Matamoros in the Civil War

Corpus Christi columnist Murphy Givens has published a short piece on the colorful Florida-born Edmund Jackson Davis, organizer of the First Texas Cavalry (U.S.). I am bedeviled, however, by his Matamoros references.

Givens flatly states that Davis "went to Matamoros to organize the First Texas Cavalry, U.S.A., made up of Unionists like himself." Later, Jackson and others are captured by the Rebels in a cross-border raid into Matamoros.

It is hard to come by references to organizing in or operating out of Matamoros in other sources. A website dedicated to Texas politics has Davis receiving his colonel's commission from Lincoln in Washington May '62; the next geographic reference is Galveston.

The Civil War Archive website gives what appears to be a summary "official" history of the regiment citing an organization date in November of '62 in New Orleans. The Handbook of Texas online follows this convention but tantalizingly adds a quote, "the strength of the Texas Federal Regiments consisted primarily of Mexicans, Germans, and Irishmen."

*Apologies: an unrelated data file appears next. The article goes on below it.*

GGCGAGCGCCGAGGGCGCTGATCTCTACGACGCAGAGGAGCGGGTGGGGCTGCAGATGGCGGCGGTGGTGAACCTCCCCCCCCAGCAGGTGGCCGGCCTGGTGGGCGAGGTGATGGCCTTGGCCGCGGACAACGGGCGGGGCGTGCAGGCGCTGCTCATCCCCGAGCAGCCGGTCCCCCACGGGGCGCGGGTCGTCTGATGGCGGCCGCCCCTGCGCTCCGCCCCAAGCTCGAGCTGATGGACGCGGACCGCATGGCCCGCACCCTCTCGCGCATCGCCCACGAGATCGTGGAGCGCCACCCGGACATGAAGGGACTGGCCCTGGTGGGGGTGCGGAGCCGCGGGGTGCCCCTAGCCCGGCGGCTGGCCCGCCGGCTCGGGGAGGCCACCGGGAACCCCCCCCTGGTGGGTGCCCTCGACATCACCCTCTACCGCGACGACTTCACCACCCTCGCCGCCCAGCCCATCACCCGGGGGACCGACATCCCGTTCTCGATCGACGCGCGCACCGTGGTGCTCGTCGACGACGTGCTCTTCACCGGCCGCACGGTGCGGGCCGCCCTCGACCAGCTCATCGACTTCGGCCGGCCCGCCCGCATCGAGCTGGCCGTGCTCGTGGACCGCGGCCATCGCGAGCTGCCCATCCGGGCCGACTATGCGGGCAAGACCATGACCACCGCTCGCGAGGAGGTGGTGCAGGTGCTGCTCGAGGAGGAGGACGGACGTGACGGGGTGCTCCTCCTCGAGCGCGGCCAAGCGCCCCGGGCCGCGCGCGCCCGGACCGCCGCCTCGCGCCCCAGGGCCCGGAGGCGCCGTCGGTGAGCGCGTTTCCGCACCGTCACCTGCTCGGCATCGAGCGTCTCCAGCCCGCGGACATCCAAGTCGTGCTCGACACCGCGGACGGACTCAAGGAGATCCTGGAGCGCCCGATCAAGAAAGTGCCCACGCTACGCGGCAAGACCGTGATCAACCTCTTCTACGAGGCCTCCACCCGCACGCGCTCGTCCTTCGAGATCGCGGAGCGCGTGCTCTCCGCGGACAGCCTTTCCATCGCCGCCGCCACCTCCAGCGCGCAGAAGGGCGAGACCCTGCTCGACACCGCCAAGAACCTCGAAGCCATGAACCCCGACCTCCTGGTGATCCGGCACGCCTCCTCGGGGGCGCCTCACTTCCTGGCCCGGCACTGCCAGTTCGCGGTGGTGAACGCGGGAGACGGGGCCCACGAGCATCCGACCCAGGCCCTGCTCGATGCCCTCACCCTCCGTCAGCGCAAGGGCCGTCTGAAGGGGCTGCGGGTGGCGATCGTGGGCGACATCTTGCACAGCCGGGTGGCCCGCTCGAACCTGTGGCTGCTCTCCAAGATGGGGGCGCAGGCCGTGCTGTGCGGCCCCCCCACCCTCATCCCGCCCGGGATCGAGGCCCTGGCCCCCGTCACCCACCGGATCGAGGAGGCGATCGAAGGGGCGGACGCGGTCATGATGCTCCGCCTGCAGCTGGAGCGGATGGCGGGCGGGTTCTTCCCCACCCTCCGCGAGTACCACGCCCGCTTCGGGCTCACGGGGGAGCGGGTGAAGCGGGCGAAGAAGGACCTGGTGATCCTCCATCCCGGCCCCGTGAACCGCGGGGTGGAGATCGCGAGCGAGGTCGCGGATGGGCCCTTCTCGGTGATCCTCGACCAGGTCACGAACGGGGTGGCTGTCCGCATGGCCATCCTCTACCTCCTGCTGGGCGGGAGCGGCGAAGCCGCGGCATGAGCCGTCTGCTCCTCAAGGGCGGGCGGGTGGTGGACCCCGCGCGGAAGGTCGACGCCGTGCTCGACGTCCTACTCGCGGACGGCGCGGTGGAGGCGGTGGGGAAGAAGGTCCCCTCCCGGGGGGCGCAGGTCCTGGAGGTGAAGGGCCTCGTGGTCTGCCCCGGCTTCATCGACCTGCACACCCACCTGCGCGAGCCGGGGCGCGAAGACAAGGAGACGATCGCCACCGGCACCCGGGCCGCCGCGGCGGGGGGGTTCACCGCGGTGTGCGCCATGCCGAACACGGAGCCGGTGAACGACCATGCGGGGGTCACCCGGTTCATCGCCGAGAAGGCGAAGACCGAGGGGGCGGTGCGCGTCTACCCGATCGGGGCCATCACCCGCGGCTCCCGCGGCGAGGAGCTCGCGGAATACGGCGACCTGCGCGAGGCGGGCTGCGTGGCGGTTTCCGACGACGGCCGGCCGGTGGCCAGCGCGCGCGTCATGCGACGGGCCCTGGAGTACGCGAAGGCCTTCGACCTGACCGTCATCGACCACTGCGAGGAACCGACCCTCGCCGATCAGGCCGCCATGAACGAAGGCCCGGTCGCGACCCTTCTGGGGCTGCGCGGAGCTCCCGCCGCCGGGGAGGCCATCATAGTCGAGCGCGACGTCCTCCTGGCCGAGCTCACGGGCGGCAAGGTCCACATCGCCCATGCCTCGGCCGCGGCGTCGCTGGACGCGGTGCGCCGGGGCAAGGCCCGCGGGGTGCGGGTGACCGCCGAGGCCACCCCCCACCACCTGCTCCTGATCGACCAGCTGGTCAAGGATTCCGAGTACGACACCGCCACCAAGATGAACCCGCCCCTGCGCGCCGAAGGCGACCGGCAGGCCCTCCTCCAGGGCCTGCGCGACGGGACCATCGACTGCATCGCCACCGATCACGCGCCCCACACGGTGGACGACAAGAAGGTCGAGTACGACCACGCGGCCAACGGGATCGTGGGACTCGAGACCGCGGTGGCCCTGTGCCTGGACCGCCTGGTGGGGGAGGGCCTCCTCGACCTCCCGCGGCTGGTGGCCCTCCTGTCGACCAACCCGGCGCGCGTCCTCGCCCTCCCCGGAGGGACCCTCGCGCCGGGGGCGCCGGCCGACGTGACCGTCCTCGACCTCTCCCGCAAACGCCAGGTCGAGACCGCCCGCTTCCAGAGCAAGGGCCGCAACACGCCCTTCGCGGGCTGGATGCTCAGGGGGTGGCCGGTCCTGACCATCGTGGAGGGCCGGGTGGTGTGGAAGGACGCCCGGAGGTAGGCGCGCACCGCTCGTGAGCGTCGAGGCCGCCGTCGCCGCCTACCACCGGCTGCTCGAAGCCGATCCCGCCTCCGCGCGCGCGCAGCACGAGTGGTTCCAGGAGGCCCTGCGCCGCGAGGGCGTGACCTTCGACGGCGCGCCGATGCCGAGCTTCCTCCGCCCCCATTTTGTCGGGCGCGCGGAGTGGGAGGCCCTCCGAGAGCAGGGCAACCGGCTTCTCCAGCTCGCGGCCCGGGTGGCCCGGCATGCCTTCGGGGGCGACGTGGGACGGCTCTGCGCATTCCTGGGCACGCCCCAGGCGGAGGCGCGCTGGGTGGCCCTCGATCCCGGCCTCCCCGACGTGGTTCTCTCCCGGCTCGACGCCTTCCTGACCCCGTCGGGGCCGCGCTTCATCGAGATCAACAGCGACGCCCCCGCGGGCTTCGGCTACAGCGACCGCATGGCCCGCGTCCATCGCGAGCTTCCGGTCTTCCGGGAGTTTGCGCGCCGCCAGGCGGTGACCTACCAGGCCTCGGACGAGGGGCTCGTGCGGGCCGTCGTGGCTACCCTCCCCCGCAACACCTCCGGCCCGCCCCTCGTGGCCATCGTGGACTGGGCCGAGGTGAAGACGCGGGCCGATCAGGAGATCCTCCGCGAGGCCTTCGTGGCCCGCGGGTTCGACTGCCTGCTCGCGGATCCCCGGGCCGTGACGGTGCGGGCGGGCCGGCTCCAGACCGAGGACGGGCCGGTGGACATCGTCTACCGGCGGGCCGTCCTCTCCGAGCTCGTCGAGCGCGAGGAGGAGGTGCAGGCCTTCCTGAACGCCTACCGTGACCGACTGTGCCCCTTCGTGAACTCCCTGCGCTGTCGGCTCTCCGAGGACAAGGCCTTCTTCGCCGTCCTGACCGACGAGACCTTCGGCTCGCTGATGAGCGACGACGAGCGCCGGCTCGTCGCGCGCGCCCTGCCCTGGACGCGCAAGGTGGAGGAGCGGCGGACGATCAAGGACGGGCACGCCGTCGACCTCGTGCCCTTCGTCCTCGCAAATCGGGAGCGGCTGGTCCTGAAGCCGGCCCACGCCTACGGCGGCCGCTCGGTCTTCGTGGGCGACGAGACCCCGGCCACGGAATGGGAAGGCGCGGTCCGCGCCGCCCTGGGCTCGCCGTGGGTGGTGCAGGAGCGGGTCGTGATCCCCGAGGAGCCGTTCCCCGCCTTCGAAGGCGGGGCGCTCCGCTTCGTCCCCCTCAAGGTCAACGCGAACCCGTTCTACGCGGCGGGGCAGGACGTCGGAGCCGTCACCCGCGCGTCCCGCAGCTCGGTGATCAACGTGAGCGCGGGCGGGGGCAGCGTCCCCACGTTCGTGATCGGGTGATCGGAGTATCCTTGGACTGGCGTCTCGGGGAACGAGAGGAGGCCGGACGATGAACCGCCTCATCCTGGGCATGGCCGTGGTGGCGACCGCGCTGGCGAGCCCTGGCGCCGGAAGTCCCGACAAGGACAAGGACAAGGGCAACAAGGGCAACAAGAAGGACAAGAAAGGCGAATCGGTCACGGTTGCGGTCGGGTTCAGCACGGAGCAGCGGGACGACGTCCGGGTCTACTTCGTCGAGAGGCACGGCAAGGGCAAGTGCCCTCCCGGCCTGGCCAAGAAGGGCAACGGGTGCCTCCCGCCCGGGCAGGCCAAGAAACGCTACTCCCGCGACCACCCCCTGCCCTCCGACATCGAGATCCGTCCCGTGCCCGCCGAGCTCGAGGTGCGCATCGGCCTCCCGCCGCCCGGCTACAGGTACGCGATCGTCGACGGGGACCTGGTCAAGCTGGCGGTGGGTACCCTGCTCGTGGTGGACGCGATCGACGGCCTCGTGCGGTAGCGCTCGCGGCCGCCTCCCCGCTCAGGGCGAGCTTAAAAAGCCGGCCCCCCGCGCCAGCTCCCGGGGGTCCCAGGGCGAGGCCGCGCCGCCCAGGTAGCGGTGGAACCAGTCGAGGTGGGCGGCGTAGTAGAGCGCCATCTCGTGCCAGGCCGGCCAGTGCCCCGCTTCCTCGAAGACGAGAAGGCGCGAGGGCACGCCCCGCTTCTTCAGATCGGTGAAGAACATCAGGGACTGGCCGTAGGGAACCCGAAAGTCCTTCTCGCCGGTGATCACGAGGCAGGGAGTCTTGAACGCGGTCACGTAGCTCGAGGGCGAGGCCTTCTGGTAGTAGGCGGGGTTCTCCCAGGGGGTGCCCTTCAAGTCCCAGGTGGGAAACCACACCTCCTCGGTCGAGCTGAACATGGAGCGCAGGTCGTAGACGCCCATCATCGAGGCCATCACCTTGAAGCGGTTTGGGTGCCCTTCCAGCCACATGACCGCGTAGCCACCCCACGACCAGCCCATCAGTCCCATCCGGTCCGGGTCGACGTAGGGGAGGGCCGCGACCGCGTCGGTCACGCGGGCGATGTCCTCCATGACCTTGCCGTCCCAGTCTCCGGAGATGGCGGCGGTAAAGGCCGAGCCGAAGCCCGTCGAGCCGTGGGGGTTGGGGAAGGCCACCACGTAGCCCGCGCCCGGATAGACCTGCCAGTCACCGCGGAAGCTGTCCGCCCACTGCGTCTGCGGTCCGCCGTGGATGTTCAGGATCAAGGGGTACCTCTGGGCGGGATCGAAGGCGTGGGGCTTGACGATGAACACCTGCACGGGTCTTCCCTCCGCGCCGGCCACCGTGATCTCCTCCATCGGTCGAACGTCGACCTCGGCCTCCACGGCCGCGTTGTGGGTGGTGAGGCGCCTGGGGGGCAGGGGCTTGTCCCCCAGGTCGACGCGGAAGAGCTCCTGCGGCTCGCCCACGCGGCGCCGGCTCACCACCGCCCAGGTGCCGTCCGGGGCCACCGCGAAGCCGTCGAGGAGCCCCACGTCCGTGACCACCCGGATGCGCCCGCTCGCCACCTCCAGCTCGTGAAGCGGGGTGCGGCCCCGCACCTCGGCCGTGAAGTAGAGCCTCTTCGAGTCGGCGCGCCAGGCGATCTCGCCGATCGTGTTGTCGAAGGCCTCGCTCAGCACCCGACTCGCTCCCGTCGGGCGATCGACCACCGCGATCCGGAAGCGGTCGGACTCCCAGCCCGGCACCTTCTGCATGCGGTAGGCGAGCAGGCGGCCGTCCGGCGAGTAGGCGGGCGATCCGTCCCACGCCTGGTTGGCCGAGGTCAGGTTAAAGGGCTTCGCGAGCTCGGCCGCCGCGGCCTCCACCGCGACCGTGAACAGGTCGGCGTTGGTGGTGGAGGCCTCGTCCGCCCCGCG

Mexicans. Hmmm.

The blogger Screwtape has some rich tidbits about Davis's late war career but nothing on Matamoros adventures.

Was Matamoros a base of operations for Unionists?

Update. Will Keene writes
There are multiple references to this in the ORs. As an example, look in Series I volume 15, page 1016 at correspondence dated March 15, 1863 from H.P. Bee, the confederate commander on the Texas side of the Rio Grande. Also see letter from Magruder to Cooper on page 1030.
Excellent. I'll do a little legwork and report back.
(Show above, Davis and Matamoros in 1864).